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Text Illustrations
Bette Nesmith had a good secretarial job in a Dallas bank when she ran across a problem that interested her. Her thought was, there must be a better way to correct typewriter errors? Having had some art experience, she knew that artists who worked in oils just painted over their errors. So she began to think that maybe that would work for her too. So she concocted a fluid to paint over her typing errors.


Before long, all the secretaries in her building were using what she then called "MistakeOut." She attempted to sell the product idea to marketing agencies and various companies (including IBM), but they all turned her down.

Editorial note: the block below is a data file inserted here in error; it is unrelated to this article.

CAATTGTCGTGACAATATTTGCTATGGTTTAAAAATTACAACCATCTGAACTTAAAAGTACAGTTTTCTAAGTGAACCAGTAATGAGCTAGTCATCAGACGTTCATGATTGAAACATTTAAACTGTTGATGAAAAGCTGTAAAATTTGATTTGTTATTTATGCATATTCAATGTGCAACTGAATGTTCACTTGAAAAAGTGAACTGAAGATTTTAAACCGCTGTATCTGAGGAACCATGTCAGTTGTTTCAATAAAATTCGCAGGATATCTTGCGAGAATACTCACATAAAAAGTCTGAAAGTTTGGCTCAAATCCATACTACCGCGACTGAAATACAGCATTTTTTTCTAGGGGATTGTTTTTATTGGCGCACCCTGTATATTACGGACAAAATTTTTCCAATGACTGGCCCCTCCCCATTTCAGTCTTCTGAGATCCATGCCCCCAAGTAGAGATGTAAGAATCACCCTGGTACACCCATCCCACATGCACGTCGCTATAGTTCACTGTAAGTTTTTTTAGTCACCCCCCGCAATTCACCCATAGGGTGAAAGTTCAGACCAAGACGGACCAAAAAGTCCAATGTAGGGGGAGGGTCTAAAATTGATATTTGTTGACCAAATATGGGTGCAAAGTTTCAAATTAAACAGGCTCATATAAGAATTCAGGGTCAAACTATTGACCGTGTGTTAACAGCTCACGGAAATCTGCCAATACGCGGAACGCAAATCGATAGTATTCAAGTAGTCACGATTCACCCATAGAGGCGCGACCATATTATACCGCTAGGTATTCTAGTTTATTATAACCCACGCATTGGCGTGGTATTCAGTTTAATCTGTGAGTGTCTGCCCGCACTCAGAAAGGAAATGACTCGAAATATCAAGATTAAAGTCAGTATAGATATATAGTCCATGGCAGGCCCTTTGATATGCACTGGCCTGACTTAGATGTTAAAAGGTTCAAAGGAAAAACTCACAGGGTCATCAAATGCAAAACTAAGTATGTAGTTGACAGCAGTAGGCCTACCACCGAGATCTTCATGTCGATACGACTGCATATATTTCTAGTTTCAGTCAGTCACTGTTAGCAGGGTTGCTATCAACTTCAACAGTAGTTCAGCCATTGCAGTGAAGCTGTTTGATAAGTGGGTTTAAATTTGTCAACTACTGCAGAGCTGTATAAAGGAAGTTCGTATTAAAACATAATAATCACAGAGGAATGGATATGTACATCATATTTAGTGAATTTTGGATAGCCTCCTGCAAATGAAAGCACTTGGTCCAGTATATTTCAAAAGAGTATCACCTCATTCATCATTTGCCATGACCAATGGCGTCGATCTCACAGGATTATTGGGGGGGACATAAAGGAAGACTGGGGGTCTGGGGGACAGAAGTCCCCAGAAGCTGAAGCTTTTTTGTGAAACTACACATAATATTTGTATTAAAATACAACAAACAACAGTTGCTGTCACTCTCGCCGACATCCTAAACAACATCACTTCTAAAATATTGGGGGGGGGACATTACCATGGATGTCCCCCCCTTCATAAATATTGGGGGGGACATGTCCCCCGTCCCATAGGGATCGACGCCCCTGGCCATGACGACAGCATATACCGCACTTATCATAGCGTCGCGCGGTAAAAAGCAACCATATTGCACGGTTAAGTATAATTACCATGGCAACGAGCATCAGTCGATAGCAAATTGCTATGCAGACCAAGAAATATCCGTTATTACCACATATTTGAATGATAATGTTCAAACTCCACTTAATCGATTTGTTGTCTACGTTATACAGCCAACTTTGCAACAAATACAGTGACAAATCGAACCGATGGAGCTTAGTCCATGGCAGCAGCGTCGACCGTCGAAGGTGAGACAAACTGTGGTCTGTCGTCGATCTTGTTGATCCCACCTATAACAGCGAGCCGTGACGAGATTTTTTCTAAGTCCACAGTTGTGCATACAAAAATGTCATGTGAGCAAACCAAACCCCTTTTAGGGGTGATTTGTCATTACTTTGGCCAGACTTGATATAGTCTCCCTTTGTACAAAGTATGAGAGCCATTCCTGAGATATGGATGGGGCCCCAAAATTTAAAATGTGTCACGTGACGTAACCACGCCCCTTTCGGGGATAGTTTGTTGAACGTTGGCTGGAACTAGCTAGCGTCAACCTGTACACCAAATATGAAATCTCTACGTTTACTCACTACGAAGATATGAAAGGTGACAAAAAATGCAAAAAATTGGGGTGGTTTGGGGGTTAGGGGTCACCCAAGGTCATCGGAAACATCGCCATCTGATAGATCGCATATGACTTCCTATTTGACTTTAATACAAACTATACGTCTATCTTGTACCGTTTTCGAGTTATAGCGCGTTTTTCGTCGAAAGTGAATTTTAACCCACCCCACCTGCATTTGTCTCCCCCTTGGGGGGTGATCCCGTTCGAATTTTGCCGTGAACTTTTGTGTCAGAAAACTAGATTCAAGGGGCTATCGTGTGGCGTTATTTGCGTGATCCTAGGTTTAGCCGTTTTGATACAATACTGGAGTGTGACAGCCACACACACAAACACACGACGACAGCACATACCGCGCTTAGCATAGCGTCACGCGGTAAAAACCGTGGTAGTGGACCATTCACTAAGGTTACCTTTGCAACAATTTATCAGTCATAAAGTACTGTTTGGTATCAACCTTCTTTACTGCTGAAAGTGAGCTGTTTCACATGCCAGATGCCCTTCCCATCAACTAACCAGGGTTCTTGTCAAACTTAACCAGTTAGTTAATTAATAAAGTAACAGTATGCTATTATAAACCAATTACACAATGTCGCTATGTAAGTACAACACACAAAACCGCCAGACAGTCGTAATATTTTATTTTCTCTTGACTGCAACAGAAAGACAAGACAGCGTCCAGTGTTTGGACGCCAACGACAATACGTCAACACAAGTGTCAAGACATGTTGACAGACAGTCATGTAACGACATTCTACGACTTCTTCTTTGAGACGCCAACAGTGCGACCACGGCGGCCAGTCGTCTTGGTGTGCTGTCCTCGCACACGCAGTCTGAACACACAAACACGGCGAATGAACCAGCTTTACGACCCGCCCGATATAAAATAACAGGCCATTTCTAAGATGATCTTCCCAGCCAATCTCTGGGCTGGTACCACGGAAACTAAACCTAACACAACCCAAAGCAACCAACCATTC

However, secretaries continued to like her product, so Bette Nesmith’s kitchen became her first manufacturing facility and she started selling it on her own.


When she eventually sold the enterprise, the tiny white bottles were earning $3.5 million annually on sales of $38 million. The buyer was the Gillette Company and the sale price was $47.5 million.


Crossroads, Issue No. 7, pp. 3-4.

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